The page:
As with all of Anderson’s films, Moonrise Kingdom showcases an exquisite, finely-wrought, and almost entirely self-contained world. New Penzance is recognizable not as a real place, but an expressionistic approximation of a very specific place and time. The mid-60’s milieu is one that Anderson seems to strive for in all his films, so setting one in that period for the first time makes perfect sense. It lends the outmoded methods of communication and rapport an element of plausibility that they might otherwise lack. The New England location also seems to mesh nicely with Anderson’s established sensibilities. His characters are always striving upward, aiming to be the best or most notable in the opinion of their peers and betters. Such stories fit right into the Yankee consciousness of New England, permeating even the relatively wild and remote rivers and cliffs of New Penzance. Anderson pours his usual cast of characters into this setting, populating New Penzance with lost and confused souls who have trouble connecting with the rest of the world. All of this is to be expected from Anderson after seven features, and in many regards Moonrise Kingdom is fairly archetypical for a filmmaker this established.
It is the re-introduction of young people to the center of Anderson’s attention that makes the film take flight beyond these expectations. Children and teens have always been featured in his films, but for the first time since Rushmore they take the lead in Moonrise Kingdom. This shifted focus makes the film into one of the more dazzling and affecting I have seen in the past few years. This story, and these characters seem to be the type that generations of 12-year-olds who have spent their whole life buried in books and daydreams will idolize. In some ways, it’s almost surprising that Moonrise Kingdom isn’t based on a unpublished J.D. Salinger short story, since its so finely in tune with his feeling for late-adolescent thoughts and behavior. The pubescent couple that sets the plot into motion, Suzy and Sam, are protagonists straight out the world occupied by his Glass family and Holden Caulfield. She is a temperamental young woman, storming against the world and her parents for making life so difficult and strange. He is an orphan, an official outcast, who can find no camaraderie or care in his foster families or fellow scouts. They have corresponded in highly formal, No. 2 pencil-written letters for a year before making their escape into each other’s company.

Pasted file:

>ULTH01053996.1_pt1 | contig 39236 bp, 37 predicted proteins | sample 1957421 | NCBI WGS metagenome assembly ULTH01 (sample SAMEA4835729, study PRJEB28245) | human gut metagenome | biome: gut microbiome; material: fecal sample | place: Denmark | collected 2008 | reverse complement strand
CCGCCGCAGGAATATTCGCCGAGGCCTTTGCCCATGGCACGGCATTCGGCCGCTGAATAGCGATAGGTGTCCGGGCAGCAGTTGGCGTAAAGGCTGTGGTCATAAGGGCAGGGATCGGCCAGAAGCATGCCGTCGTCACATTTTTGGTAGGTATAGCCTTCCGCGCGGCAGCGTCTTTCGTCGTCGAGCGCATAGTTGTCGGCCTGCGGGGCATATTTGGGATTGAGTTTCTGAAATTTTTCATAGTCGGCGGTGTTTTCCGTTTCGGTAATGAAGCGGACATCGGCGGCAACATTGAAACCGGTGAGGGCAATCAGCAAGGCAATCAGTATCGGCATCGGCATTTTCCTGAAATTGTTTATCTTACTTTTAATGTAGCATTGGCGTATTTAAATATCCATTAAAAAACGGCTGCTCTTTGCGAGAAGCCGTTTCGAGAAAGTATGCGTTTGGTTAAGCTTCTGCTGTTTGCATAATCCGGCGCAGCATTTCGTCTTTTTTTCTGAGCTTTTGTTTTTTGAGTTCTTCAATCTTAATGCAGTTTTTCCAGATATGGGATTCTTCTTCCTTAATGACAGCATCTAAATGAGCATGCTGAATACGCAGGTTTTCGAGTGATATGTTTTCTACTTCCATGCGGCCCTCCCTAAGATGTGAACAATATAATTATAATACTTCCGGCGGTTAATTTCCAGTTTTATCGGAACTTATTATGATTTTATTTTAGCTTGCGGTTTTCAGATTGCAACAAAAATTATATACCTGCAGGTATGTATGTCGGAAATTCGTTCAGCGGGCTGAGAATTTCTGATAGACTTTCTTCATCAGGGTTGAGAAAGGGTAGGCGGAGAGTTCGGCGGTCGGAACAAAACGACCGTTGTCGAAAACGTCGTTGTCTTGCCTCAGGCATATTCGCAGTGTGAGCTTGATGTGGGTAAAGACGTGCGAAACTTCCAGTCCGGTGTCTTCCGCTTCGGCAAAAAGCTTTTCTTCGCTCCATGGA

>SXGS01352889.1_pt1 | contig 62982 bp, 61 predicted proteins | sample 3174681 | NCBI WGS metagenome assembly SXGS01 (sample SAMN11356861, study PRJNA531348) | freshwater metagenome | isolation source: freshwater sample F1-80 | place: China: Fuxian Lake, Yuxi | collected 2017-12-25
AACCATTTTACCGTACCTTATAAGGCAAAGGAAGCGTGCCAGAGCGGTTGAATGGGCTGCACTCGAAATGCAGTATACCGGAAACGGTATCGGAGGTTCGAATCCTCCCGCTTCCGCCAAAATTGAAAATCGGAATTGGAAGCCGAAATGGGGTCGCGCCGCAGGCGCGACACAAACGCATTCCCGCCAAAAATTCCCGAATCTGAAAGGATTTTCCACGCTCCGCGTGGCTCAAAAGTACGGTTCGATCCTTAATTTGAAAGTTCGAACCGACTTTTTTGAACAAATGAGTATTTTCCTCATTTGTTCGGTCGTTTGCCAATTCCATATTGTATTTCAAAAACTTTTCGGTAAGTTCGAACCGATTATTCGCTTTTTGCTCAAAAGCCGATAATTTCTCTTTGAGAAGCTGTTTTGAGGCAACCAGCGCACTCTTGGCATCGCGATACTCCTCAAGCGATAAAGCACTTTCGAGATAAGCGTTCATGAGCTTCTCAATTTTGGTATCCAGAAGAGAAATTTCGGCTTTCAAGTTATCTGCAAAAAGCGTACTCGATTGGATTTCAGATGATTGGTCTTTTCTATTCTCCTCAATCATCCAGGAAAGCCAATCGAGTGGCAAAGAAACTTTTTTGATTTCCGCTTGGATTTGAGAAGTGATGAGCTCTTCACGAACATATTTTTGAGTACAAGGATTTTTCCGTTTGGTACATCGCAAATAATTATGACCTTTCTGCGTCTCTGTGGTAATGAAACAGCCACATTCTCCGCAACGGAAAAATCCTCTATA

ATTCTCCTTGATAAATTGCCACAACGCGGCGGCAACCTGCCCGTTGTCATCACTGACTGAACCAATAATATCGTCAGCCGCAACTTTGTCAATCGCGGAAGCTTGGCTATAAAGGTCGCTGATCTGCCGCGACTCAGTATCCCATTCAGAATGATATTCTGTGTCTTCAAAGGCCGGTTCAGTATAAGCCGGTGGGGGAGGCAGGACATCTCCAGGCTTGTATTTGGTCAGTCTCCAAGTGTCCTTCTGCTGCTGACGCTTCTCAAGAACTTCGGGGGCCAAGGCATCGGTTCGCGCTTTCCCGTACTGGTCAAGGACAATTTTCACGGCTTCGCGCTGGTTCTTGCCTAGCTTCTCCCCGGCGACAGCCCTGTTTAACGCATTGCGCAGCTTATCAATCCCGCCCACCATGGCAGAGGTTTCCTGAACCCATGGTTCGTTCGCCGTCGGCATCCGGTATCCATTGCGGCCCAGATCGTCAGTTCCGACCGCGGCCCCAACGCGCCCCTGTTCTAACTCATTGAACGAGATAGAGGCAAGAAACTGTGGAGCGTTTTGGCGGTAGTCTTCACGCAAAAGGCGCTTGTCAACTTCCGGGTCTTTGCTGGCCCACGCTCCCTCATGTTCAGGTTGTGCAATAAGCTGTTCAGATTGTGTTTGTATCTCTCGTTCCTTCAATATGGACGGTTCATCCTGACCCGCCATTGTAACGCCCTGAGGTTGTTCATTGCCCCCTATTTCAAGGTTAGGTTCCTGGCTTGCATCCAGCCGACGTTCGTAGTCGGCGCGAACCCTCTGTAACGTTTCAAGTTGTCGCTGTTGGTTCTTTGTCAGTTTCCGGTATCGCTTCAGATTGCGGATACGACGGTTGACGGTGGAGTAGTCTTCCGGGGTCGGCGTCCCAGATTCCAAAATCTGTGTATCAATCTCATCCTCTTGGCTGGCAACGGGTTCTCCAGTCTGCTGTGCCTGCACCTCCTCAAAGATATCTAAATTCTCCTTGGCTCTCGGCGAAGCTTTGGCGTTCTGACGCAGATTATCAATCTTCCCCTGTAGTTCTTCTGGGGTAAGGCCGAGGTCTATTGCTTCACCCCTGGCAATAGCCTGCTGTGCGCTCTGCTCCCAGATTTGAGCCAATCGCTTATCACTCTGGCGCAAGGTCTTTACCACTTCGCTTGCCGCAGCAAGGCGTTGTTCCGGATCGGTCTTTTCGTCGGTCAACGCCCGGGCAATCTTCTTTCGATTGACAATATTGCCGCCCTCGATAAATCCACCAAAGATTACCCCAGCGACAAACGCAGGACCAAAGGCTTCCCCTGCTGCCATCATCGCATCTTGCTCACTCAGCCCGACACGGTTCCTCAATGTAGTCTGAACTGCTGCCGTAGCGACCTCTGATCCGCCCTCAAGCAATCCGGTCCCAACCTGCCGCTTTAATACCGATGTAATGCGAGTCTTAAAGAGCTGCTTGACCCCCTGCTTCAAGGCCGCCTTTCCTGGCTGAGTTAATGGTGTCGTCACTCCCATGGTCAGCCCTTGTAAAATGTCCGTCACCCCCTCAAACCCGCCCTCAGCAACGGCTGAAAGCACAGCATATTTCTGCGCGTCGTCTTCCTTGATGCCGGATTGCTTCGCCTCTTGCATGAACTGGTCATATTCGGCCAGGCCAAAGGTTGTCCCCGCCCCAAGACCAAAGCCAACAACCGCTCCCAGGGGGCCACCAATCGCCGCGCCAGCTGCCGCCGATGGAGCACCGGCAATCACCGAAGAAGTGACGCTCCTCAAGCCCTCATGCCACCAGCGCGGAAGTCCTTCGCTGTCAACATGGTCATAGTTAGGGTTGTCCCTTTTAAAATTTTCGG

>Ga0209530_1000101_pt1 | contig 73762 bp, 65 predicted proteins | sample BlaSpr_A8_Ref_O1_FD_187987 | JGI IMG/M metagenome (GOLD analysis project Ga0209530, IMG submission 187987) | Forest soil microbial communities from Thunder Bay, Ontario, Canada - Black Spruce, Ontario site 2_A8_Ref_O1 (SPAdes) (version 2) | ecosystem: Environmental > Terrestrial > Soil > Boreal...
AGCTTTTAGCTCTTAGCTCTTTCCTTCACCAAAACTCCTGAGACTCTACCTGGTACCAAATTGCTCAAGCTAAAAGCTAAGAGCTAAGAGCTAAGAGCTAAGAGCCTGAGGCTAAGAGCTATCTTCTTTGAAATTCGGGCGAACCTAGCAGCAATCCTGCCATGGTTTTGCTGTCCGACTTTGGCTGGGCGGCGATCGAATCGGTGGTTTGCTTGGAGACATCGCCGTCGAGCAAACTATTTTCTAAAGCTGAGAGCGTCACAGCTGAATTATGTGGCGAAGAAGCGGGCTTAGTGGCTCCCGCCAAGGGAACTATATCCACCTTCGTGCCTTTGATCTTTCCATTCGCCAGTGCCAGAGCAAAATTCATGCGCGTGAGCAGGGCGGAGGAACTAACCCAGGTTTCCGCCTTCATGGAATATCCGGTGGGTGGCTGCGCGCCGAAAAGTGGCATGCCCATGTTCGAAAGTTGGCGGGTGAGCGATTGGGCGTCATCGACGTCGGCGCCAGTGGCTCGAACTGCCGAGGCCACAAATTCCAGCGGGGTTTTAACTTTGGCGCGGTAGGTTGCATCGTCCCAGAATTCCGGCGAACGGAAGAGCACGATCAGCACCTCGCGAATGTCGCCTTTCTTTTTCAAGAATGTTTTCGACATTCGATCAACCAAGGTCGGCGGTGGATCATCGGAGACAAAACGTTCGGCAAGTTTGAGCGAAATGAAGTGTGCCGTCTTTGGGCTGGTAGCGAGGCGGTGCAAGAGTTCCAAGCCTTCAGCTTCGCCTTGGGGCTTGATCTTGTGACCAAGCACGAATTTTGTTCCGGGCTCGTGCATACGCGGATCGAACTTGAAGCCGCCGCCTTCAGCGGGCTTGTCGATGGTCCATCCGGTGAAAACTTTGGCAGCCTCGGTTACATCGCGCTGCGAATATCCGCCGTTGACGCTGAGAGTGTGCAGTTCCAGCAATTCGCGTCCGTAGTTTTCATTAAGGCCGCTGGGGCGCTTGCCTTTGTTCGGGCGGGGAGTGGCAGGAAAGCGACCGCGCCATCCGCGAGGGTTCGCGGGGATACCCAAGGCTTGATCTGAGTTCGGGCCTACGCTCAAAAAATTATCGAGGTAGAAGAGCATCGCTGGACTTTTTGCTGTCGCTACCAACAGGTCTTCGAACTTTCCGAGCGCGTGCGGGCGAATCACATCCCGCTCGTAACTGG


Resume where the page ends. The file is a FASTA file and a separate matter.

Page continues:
What makes their adventure through the forests and beaches of New Penzance ring so true to me is that Anderson does not require us to invest in them as a romantic couple. Certainly that element is there, especially since Suzy and Sam are just on the cusp of the physical and emotional maturation that will make them adults. He treats her like a lady, she expects him to provide (in some sense), they kiss and mildly experience their bodies as sexual things. But this is not a romance like Eternal Sunshine of the Spotless Mind or Before Sunset, where not investing in the leads as a strong romantic pairing could make the whole film fall apart. Instead of the flame of eternal love growing between two 12-year-olds, what Anderson creates between Suzy and Sam is the first shared spark of recognition and self-expression. Suzy and Sam have sought each other out and formed a connection because they both feel like outsiders, alienated and astray from familial or social ties. This is a very common trait for any Anderson character (or any 12-year-old), but these young people have not yet been scarred and jaded by the world’s troubles. Such problems may be in their future, as hinted at by a rapidly approaching hurricane, but they do not ruffle our protagonists in this film.